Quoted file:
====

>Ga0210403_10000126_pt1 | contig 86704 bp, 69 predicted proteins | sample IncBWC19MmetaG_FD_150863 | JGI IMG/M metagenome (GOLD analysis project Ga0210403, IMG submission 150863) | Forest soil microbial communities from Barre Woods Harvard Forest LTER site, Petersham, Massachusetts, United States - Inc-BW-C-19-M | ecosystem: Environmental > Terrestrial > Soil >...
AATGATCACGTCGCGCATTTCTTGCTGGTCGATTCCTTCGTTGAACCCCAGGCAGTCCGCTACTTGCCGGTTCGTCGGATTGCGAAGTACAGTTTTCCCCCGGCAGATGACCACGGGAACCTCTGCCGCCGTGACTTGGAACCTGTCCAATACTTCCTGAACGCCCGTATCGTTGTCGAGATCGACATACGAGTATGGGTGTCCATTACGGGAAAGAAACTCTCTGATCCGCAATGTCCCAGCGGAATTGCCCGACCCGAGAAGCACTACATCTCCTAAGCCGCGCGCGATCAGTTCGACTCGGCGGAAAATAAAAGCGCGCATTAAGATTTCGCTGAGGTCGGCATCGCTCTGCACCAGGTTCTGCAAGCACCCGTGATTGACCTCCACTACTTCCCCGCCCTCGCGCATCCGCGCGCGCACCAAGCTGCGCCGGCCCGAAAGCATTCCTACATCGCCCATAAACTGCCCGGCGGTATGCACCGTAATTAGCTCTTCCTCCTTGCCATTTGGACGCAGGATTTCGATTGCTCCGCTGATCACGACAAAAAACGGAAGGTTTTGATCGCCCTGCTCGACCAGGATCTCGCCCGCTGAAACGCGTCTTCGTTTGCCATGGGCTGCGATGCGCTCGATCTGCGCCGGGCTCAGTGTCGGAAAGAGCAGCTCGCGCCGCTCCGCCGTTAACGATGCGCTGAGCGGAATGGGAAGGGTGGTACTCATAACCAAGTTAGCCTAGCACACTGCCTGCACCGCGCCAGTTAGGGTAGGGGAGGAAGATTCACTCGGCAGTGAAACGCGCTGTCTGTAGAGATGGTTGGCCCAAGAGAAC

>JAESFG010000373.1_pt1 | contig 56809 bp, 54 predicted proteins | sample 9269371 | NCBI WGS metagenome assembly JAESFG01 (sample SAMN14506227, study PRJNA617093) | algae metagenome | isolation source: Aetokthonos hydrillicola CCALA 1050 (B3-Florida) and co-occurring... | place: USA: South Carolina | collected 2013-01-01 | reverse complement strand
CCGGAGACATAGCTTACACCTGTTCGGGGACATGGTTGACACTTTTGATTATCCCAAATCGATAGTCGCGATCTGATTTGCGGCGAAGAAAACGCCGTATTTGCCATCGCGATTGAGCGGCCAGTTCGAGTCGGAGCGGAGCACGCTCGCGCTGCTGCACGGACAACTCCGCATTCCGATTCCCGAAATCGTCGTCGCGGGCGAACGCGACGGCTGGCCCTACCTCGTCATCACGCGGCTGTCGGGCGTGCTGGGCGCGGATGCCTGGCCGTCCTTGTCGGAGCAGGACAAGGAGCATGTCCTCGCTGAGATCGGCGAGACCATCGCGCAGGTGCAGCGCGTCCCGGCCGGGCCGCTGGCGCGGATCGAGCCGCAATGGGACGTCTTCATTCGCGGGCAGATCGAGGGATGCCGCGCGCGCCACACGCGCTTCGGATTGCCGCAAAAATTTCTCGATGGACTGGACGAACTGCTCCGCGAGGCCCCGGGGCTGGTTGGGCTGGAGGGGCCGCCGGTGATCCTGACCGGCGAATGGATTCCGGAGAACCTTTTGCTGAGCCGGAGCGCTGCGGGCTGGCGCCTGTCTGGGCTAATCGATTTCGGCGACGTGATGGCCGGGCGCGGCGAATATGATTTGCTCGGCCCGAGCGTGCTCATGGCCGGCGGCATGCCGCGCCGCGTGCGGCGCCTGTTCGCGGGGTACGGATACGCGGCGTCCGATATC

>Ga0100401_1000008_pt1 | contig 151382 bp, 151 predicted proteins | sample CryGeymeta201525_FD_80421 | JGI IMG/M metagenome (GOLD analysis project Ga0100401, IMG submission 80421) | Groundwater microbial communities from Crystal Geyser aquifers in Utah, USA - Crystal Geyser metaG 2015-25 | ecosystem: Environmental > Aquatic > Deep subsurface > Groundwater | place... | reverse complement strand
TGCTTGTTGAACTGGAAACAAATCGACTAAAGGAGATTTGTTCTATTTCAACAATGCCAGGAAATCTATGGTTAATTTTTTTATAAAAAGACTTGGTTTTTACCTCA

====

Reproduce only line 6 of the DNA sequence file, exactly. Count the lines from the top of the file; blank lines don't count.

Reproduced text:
TGCTTGTTGAACTGGAAACAAATCGACTAAAGGAGATTTGTTCTATTTCAACAATGCCAGGAAATCTATGGTTAATTTTTTTATAAAAAGACTTGGTTTTTACCTCA